Just as there are many myths about what we should be eating, stories also abound about what is and isn’t good for dogs.
A dog’s diet affects every aspect of her life: her health, her psychological well-being, her energy levels and her coat. But there are some crazy dog food myths out there that we feel obligated to expose once and for all. Read on for what not to believe about your dog’s diet…
Myth No. 1: Homemade diets are better than purchased dog food
Many of the better dog foods available have been thoroughly researched and designed to meet all your dog’s nutritional needs. However, some people prefer to make their pooch’s food themselves.
The trouble is, unless you are feeding your dog according to the advice given out by a veterinary nutritionist, you might not be doing your canine buddy any favors.
Just like humans, dogs have specific nutritional needs and require a diet balanced in protein, carbohydrates, fats and micro-nutrients. So although a homemade diet might sometimes be better than commercial, it often isn’t.
Myth No. 2: A raw-food diet is better
There are those who advocate a raw-food diet for dogs, but the benefits don’t always outweigh the very real risks. The FDA’s list of diets to be recalled for salmonella and listeria contamination contains mostly freeze-dried or raw diets.
These bacteria are not only a danger to your dog but also put you at risk. A salmonella or listeria infection is no joke and can even lead to death. So maybe a raw-food diet isn’t worth the risk.
Myth No. 3: Exotic proteins are better than regular
Some people believe that feeding their dogs exotic proteins like ostrich, kangaroo or crocodile is better than feeding them regular proteins, but science suggests this may cause a heart condition caused by a lack of taurine, an amino acid.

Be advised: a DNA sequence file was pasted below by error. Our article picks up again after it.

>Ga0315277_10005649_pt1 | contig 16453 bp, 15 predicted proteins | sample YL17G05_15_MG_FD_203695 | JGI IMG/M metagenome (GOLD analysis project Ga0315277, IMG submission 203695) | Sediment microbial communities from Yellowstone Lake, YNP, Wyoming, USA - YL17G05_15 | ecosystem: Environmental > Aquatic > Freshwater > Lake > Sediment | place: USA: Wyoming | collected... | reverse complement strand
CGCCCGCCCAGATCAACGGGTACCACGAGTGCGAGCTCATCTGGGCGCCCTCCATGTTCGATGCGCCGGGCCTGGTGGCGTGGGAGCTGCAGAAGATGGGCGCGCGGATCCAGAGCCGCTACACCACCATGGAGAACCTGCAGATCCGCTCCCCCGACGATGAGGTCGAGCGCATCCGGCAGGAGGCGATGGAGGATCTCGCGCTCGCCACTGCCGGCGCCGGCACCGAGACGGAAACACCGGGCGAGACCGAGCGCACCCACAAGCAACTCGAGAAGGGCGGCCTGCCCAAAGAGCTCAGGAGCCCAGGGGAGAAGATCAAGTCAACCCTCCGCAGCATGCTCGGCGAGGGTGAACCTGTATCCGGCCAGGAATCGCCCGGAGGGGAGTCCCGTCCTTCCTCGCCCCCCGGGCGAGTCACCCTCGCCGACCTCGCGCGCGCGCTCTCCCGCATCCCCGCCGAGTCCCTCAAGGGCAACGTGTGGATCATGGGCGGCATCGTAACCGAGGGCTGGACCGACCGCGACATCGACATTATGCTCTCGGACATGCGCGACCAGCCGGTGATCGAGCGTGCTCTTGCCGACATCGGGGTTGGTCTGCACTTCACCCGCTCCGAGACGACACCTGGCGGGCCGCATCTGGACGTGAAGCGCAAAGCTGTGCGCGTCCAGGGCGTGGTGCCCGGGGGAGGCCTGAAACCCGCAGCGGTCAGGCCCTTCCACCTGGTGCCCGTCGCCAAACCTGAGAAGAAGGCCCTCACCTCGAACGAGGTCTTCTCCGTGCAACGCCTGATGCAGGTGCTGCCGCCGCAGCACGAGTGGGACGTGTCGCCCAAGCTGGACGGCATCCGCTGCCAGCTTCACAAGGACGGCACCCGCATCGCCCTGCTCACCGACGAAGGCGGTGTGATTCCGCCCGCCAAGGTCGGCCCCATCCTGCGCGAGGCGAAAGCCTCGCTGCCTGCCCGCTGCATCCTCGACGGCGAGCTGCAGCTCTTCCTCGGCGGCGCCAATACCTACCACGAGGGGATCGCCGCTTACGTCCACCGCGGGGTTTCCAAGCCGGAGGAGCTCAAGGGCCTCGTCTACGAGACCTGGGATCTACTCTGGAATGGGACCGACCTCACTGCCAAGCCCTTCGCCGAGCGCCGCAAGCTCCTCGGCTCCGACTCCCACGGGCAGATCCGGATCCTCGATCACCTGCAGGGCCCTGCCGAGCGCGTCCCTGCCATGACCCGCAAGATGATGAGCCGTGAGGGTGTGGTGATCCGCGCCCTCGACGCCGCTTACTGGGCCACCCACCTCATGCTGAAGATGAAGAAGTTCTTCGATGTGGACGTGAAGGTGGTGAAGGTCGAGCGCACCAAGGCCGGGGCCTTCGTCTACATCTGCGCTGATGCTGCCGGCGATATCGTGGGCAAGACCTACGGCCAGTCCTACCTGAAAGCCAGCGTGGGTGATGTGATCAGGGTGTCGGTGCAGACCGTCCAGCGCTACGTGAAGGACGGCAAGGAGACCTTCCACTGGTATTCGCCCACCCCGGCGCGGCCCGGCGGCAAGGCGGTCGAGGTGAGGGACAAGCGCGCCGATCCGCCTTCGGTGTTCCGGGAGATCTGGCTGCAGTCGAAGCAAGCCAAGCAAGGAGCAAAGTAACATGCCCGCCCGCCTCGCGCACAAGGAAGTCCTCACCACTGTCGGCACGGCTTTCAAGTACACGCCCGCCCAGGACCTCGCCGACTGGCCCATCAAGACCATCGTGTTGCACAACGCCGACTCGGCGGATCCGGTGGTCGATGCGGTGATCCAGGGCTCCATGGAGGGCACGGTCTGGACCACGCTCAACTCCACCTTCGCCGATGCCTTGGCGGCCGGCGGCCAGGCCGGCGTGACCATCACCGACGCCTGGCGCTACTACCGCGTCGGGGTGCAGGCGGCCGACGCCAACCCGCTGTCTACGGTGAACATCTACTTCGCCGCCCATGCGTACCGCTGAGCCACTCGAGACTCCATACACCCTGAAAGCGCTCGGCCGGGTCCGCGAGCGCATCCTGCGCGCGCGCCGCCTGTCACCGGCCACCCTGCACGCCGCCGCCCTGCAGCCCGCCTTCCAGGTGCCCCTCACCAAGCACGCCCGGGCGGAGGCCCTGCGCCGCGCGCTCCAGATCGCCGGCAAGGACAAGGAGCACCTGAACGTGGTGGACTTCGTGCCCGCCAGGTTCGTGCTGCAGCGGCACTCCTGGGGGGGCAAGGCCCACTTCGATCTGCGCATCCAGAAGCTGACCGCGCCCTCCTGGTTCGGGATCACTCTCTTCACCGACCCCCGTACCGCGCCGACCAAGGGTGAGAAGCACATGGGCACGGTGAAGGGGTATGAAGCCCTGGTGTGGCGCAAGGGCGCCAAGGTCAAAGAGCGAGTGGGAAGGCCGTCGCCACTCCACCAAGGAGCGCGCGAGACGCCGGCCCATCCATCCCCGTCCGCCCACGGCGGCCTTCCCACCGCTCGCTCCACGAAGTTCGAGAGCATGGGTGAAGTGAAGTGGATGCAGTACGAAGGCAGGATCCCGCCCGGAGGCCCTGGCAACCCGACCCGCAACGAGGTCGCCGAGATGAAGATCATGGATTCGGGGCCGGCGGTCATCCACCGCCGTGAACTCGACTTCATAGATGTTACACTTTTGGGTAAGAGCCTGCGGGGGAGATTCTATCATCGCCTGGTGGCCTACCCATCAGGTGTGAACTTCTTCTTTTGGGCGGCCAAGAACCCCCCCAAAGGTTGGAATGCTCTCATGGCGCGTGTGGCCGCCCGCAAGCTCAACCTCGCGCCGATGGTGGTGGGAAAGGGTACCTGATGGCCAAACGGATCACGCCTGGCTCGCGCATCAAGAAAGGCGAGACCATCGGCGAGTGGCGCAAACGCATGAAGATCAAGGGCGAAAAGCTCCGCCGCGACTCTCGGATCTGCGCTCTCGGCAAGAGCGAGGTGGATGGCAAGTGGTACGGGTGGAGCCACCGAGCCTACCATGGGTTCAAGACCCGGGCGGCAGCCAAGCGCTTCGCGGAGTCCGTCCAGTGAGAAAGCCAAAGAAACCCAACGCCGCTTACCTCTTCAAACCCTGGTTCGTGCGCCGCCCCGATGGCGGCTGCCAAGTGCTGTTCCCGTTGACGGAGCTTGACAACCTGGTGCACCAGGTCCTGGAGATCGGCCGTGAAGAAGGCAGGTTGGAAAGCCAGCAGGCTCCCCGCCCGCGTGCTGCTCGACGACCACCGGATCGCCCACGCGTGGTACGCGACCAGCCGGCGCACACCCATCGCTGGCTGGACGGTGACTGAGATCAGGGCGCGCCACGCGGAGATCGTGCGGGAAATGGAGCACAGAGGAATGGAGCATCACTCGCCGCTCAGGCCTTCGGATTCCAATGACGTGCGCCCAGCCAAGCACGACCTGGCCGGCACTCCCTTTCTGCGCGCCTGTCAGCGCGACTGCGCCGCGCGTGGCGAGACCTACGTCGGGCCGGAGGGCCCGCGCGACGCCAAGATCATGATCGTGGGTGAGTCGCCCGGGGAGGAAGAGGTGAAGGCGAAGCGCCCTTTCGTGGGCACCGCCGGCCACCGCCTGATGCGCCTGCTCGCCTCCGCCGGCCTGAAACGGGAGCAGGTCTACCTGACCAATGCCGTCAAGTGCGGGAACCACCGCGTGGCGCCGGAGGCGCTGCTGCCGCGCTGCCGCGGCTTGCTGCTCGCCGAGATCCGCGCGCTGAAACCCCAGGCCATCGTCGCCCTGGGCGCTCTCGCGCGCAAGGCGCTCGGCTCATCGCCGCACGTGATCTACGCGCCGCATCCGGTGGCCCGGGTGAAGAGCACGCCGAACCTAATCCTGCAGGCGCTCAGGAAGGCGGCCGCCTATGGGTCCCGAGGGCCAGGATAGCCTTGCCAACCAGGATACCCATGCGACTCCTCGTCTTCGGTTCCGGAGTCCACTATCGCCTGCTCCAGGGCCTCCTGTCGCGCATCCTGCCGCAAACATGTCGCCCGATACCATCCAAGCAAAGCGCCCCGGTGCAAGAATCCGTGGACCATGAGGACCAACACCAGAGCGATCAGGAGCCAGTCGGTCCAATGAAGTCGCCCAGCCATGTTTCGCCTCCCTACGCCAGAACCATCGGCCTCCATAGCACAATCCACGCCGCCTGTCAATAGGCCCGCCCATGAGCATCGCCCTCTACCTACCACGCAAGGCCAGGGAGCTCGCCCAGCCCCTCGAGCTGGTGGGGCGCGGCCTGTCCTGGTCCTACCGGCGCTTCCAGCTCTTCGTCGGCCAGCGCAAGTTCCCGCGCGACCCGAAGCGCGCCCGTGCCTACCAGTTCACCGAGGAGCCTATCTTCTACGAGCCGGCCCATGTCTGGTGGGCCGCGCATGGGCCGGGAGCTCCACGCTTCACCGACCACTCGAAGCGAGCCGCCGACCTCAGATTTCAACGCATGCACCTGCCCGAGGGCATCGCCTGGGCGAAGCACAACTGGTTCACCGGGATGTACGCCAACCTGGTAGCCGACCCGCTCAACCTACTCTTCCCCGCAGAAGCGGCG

If your dog has an allergy to other protein forms, consult your veterinarian about which protein alternatives to choose. Only feed your dog scientifically developed and tested foods.
Myth No. 4: Feed grain-free for higher protein levels
Diets that become popular with people often get translated into fad diets for pets. The trouble is, humans and other animals have very different nutritional requirements.
Humans, for example, can build proteins from smaller building blocks, while animals can’t. This is the problem when it comes to grain-free diets that replace grains with beans, potatoes, peas and other starches. These can lack the necessary nutritional requirements for your dog.
Myth No. 5: Large companies make food that is more processed
Lots of people are attracted to the smaller pet food retailers because their products look and sound better than the usual dog food available. This is sometimes true, but often it isn’t. The fact is that larger pet food companies can afford the scientific studies required to develop foods that are health-giving for your dog in the long-term.